On April 8, 2014, Augusta advanced the date of its shareholders’ meeting to May 2, 2014 to preserve the ability of Augusta’s shareholders to vote in advance of the expiry of the Bid on whether the Plan should continue.
On April 14, 2014, after the Bid had been outstanding for 64 days with no competing offers publicly arising, HudBay made an application to the BCSC, Augusta’s principal securities regulator, requesting to have the Plan cease-traded before the scheduled May 5th expiry of the Bid.
The hearing on the BCSC commenced on April 29, 2014, but was adjourned to May 2, 2014 so that the BCSC could consider the results of the shareholder vote.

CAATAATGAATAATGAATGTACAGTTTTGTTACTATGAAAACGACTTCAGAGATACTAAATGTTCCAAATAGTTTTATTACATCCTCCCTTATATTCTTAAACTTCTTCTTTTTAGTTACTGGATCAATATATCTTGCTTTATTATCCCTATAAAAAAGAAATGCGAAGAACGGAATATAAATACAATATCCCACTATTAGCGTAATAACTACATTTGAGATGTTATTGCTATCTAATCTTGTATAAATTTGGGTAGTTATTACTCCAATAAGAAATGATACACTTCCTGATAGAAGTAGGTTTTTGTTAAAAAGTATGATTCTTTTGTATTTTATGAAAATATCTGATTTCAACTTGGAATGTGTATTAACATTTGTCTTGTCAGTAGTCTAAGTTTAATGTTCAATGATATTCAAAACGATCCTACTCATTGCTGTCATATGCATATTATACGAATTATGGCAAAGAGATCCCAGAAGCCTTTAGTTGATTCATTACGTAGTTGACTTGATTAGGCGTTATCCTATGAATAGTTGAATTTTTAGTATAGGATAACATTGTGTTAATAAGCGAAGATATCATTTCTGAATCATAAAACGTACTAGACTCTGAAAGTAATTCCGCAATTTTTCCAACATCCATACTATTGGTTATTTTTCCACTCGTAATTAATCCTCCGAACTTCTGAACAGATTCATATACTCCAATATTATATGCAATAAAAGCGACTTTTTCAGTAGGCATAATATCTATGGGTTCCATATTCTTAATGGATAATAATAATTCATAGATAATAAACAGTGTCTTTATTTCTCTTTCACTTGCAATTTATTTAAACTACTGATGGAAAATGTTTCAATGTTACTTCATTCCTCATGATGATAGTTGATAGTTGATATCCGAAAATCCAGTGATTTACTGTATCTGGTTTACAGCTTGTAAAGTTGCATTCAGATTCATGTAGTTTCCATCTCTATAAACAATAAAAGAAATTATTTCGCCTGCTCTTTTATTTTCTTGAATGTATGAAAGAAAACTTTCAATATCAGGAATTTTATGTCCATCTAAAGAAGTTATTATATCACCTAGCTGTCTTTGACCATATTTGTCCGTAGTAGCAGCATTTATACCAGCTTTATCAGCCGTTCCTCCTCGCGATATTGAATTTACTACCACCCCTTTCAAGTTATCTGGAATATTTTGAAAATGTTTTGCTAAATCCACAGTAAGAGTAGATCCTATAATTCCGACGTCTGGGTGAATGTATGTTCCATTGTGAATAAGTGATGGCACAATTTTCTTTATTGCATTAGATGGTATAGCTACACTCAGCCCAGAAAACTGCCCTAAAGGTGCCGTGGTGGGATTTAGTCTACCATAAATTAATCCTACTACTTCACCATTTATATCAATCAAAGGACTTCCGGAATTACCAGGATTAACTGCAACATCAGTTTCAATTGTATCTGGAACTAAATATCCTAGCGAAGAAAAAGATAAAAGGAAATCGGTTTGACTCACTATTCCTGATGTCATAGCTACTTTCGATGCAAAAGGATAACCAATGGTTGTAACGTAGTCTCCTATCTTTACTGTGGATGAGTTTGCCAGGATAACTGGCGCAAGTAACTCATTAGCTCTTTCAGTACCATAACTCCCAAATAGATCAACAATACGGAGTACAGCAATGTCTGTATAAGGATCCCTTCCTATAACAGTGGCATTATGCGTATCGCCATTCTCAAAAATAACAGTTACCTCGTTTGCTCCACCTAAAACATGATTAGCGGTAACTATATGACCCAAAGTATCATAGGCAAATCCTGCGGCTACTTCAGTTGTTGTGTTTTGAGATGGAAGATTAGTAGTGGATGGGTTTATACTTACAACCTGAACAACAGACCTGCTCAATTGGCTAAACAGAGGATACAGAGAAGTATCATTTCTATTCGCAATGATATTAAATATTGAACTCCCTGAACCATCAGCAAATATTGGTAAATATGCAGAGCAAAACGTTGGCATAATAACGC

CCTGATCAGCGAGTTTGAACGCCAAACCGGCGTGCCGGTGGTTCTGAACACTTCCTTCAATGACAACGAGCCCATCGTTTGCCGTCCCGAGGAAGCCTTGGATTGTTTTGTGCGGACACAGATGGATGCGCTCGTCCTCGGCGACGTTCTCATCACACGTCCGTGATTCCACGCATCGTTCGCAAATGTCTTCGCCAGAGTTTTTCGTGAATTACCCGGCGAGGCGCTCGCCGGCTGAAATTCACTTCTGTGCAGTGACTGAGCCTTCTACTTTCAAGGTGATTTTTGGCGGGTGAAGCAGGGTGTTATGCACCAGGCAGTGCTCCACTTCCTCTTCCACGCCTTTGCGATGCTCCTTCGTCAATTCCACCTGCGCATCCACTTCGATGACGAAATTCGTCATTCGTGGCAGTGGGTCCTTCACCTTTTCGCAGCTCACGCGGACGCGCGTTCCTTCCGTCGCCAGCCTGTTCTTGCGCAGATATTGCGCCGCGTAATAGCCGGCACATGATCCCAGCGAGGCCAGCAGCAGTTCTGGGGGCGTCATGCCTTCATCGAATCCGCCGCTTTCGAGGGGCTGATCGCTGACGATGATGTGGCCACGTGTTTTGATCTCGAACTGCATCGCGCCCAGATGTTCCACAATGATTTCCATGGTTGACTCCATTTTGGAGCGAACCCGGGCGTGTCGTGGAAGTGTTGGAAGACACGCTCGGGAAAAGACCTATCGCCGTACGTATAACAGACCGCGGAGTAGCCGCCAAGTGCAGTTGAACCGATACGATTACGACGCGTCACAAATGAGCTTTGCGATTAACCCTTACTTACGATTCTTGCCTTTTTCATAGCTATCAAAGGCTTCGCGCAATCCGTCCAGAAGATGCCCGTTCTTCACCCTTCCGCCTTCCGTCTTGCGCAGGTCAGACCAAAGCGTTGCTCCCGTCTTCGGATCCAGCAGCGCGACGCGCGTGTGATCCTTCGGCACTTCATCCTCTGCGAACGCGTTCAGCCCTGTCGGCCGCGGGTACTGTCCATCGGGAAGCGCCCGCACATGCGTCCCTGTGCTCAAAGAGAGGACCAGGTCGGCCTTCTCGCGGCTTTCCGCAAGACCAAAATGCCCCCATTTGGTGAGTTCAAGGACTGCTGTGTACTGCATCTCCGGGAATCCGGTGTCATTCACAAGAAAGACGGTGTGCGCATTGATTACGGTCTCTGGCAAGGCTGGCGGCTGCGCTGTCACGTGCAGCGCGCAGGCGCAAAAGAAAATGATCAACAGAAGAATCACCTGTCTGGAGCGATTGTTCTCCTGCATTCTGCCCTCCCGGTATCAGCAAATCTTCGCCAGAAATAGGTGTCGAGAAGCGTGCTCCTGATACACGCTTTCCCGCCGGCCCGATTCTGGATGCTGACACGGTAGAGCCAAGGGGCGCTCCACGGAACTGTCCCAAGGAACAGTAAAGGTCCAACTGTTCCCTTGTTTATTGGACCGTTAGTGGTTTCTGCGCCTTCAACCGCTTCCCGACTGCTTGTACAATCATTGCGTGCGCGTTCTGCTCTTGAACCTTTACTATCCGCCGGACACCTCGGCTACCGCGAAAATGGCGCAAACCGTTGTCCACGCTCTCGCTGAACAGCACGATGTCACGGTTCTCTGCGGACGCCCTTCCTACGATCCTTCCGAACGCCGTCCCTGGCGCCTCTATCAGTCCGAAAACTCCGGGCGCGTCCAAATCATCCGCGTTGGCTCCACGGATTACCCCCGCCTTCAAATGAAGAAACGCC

At the May 2, 2014 shareholders’ meeting, the Augusta shareholders approved the continuation of the Plan, with approximately 78% of all the shares voting (or 59% excluding HudBay and the Augusta Group): approximately 74.9% voted to affirm the Plan (94% if HudBay’s shares were excluded, and 88.4% if the shares held by both HudBay and the Augusta Group were excluded).
Before outlining its legal analysis of the case, the BCSC addressed head on the March 2013 CSA and AMF proposals and noted that it had “elected not to follow the changes in policy reflected in either of these proposals.”